Smart use of sale/leaseback
Ways to add value, flexibility
Over the years this column has addressed the use of sale/leaseback as a franchise finance vehicle. While interest rates have been moving up fairly quickly and the prime rate of interest is now above 8 percent, the cap rates or effective financing cost of using sale/leaseback have stayed pretty flat.
Since sale/leaseback is still a viable and effective means for providing real estate financing for the franchise business, the user should take a critical look at the appropriate structure and terms of the lease transaction.
Obviously the negotiated amount of rent and step increases in the rent go right to the heart of the acceptable economics for the unit being sold and leased back. There are other items that create flexibility in the ownership of the leasehold interest, and these items may bring great value to the business and business enterprise post sale/leaseback.
Consider the following value adders:
1. Assignment. Strong lease assignment rights are key. These rights need to recognize changes may occur in (i) the sites, (ii) the demographics around the sites, and (iii) the ability to operate the given franchise. There are three different issue levels to address as to assignment, subletting and release:
A. Level one—Lease assignments that do not require the consent of the landlord. These are normally assignments to another franchisee or the franchisor of the tenant’s concept. In most cases, this type of assignment provides for a release of the original tenant.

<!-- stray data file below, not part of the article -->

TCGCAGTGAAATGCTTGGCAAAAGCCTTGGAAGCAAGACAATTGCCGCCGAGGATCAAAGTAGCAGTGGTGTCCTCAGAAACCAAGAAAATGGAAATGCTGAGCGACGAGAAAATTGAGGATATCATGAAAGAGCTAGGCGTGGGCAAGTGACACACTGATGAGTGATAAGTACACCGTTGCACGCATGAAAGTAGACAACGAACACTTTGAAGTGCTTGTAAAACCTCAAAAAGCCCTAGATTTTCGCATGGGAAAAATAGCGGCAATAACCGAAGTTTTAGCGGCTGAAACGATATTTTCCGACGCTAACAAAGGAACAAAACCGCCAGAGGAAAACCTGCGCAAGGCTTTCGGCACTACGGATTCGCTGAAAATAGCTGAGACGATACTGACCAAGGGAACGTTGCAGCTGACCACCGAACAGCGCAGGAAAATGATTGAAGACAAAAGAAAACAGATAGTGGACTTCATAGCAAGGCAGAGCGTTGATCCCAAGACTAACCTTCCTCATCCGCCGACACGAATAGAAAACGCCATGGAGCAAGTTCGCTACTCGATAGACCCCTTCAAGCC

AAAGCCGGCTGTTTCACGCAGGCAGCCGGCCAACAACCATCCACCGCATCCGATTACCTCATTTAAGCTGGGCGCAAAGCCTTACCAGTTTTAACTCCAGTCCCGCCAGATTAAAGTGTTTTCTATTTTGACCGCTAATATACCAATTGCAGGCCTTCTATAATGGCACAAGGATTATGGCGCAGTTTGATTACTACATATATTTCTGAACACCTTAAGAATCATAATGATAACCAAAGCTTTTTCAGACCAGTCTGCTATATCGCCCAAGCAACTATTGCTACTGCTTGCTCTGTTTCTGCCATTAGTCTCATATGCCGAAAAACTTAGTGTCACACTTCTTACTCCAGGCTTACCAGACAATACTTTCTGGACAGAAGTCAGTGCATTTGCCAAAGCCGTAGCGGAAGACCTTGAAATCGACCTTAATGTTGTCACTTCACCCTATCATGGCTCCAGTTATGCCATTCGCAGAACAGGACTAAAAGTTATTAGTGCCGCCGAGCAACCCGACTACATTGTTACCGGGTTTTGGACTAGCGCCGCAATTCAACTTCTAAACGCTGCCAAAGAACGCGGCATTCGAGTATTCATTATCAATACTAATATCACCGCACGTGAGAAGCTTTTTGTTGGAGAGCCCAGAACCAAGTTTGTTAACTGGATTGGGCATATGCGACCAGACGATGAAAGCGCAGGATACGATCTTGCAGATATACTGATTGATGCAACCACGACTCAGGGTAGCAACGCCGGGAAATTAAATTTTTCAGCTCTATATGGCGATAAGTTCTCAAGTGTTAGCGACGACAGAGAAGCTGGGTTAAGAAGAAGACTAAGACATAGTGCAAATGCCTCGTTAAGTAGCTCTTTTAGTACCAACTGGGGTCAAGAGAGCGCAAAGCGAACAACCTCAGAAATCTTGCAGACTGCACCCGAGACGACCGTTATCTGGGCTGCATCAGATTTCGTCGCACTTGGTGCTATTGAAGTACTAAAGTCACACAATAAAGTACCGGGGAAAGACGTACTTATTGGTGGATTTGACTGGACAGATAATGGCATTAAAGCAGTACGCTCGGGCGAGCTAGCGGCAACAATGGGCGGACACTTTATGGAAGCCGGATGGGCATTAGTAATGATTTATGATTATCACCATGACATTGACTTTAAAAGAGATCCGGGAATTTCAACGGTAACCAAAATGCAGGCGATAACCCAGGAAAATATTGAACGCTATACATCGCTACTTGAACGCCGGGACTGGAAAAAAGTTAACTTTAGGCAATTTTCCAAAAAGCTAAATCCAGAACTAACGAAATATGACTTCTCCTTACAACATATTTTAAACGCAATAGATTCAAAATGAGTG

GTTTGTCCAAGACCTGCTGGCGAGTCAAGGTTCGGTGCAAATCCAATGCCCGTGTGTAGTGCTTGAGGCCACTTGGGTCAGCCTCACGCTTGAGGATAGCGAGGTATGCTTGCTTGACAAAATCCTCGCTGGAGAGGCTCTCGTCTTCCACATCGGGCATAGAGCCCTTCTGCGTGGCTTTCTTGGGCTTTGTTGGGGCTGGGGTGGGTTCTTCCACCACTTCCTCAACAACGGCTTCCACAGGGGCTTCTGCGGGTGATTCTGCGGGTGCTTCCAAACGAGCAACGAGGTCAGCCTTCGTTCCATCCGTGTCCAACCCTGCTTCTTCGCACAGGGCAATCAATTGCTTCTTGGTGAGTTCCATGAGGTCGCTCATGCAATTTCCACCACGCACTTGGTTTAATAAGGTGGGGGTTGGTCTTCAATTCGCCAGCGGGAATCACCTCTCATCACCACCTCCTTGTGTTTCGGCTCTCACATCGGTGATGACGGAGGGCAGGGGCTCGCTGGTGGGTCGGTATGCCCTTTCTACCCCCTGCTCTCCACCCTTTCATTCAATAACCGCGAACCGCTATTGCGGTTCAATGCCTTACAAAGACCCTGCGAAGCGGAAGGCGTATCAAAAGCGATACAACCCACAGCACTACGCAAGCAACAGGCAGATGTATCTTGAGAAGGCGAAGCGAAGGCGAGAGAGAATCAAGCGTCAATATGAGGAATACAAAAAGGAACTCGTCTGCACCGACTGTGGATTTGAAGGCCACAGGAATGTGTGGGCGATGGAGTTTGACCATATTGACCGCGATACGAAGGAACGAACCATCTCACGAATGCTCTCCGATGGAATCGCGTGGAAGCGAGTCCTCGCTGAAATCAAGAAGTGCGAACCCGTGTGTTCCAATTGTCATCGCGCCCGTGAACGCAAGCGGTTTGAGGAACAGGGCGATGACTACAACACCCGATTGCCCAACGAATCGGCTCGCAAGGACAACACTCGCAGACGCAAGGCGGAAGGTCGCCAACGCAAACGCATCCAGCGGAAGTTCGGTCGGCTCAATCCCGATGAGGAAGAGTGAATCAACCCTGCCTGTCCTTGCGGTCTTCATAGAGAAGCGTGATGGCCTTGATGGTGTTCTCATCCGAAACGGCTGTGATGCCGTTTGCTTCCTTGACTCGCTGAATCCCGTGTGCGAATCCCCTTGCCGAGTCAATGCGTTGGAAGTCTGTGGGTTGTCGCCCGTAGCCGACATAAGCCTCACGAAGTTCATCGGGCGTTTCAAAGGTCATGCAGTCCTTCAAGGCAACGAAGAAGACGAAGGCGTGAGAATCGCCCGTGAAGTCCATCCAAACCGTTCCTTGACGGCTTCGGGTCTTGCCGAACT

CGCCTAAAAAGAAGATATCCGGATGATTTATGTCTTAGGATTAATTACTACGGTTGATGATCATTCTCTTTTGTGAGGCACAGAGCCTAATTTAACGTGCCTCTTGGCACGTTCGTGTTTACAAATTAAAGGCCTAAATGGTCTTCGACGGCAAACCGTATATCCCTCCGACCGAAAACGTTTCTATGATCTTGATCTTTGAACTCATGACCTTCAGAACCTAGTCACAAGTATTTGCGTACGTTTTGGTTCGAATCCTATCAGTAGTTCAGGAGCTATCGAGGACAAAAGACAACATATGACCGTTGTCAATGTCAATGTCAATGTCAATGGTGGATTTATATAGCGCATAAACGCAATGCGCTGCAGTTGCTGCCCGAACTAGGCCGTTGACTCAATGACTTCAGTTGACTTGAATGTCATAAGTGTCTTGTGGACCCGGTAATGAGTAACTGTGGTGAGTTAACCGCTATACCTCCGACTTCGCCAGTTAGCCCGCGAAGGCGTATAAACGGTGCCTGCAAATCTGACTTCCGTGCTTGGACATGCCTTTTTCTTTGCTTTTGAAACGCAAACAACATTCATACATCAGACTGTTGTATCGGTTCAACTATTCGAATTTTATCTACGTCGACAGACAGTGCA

B. Level two—Lease assignments that are permitted but do not provide for the release of the tenant. This assignment should be a broad right of assignment for the leased site and allow a broad retail spectrum of uses. Again, this assignment should not require the landlord’s consent and would not normally provide for the release of the tenant.
C. Level three—Lease assignments that totally change the concept or business (and type of activity) from the original use and would require significant alteration to the leasehold premises. This assignment requires the landlord’s consent and may or may not provide for a release of the tenant. Also, this assignment requires a financial review by the landlord of the proposed tenant’s financial position.